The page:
Astronomers just discovered 12 new moons around Jupiter

This illustration shows the newly discovered moons of Jupiter and their orbits

This illustration shows the newly discovered moons of Jupiter and their orbits

"It's also likely Jupiter's smallest known moon, being less than one kilometre in diameter". Scott Sheppard of the Carnegie Institution for Science says he and his colleagues had been trying to track down a giant planet they think may be lurking at the outer reaches of our solar system. Yet it's orbiting in the same direction as the planet, against the swarm's traffic.

At less than two miles (3.2km) wide, the moons are all very small, which is why they have only now been identified thanks to the team's modern, sensitive telescopes. Observations were partly obtained at CTIO, NOAO, which are operated by the Association of Universities for Research in Astronomy, under contract with the NSF.

The team's results are not yet available in a peer-reviewed journal, as Sheppard's team is now running supercomputer simulations to try and figure out how often Valetudo might collide with a retrograde moon. Jupiter is not in the frame, but off to the upper left.

They discovered the 12 moons, but the observation and confirmation process, using multiple telescopes, took about a year. And now, 12 new moons of Jupiter including the weirdest one yet.

A team of astronomers has been working since spring 2017 to confirm the dozen new outer moons, bringing Jupiter's total number of satellites to 79. These satellites are part of a large group of moons that orbit in retrograde far from Jupiter. These all travel in retrograde, or the opposite of Jupiter's rotation, while two more, also though to be moon remnants, travel in prograde. The irregular satellites didn't form around Jupiter in the same way that the planets formed around the Sun, or the regular satellites around Jupiter, from a flat disc in a prograde orbit.

Based on the team's observations, Gareth Williams at the International Astronomical Union's Minor Planet Center was able to calculate the orbits of the moons.

The other nine moons, grouped in clusters of three, have retrograde orbits. Because the planet is so big and bright, researchers surmised that unrecorded moons could be faint, or even obscured, or quite far from the gas giant. One moon detected by Sheppard and his colleagues is the smallest Jovian moon ever discovered. Because it is inclined, every so often it crosses the moons that are in retrograde. It's out where the outer, retrograde moons are, but it's orbiting Jupiter in the prograde direction, driving into the oncoming traffic. For the other 11 moons, Sheppard said they might let the public help out. The new ones were found because technology has gotten better and better over the years. The astronomers are now running computer simulations to determine how the ancient moons fragmented.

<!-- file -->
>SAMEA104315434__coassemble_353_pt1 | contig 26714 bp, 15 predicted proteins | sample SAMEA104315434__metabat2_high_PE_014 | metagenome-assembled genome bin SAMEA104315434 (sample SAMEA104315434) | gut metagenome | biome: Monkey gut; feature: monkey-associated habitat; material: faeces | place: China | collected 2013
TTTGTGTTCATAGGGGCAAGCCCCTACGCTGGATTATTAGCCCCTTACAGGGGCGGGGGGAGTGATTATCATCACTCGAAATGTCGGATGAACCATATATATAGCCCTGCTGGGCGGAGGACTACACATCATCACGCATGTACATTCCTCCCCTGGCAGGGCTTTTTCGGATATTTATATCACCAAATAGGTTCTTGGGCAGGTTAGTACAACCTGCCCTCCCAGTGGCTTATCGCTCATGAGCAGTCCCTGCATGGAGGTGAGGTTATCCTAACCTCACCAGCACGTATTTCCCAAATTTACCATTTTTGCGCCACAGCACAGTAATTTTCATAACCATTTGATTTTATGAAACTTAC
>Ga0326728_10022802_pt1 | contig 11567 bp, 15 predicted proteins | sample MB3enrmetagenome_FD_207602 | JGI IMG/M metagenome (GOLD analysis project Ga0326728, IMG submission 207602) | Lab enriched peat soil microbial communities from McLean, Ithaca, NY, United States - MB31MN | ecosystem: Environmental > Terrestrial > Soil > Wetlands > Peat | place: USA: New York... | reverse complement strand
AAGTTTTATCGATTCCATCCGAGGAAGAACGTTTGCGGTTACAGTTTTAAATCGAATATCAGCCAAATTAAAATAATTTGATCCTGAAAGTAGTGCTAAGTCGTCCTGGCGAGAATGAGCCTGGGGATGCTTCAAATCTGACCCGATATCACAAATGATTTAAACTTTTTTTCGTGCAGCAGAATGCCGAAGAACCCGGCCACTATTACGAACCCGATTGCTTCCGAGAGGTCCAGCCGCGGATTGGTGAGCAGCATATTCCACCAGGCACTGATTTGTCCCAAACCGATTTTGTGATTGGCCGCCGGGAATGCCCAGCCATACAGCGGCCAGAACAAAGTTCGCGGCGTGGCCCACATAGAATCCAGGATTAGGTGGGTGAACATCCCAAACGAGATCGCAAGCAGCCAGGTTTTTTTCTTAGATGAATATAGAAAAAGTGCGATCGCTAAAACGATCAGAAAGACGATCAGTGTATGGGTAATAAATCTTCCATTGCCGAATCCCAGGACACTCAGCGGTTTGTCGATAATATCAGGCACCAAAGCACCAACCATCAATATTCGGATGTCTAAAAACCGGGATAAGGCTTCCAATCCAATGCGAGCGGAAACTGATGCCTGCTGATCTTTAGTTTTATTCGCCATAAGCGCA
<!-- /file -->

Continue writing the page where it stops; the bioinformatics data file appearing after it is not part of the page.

"Over a human lifetime, it doesn't happen".

Interestingly, the astronomers believe that this is what happened in the past.

Sheppard and his colleagues speculate that Valetudo was probably once much larger, but was ground down, over the course of billions of years, as a result of collisions.

These two groups of prograde and retrograde moons consist of "irregular" satellites, or moons whose orbits have irregular, or noncircular, shapes.

The findings are another piece of the puzzle of the formation of our solar system. They knew that the solar system's largest planet was going to be bright and hanging in the sky all night.

If they had formed earlier, the influence of gas and dust would have created drag and caused them to spiral inward to the planet, lost forever.

The moons are too small to see with the average telescope - measuring only a few kilometers in size.

Latest News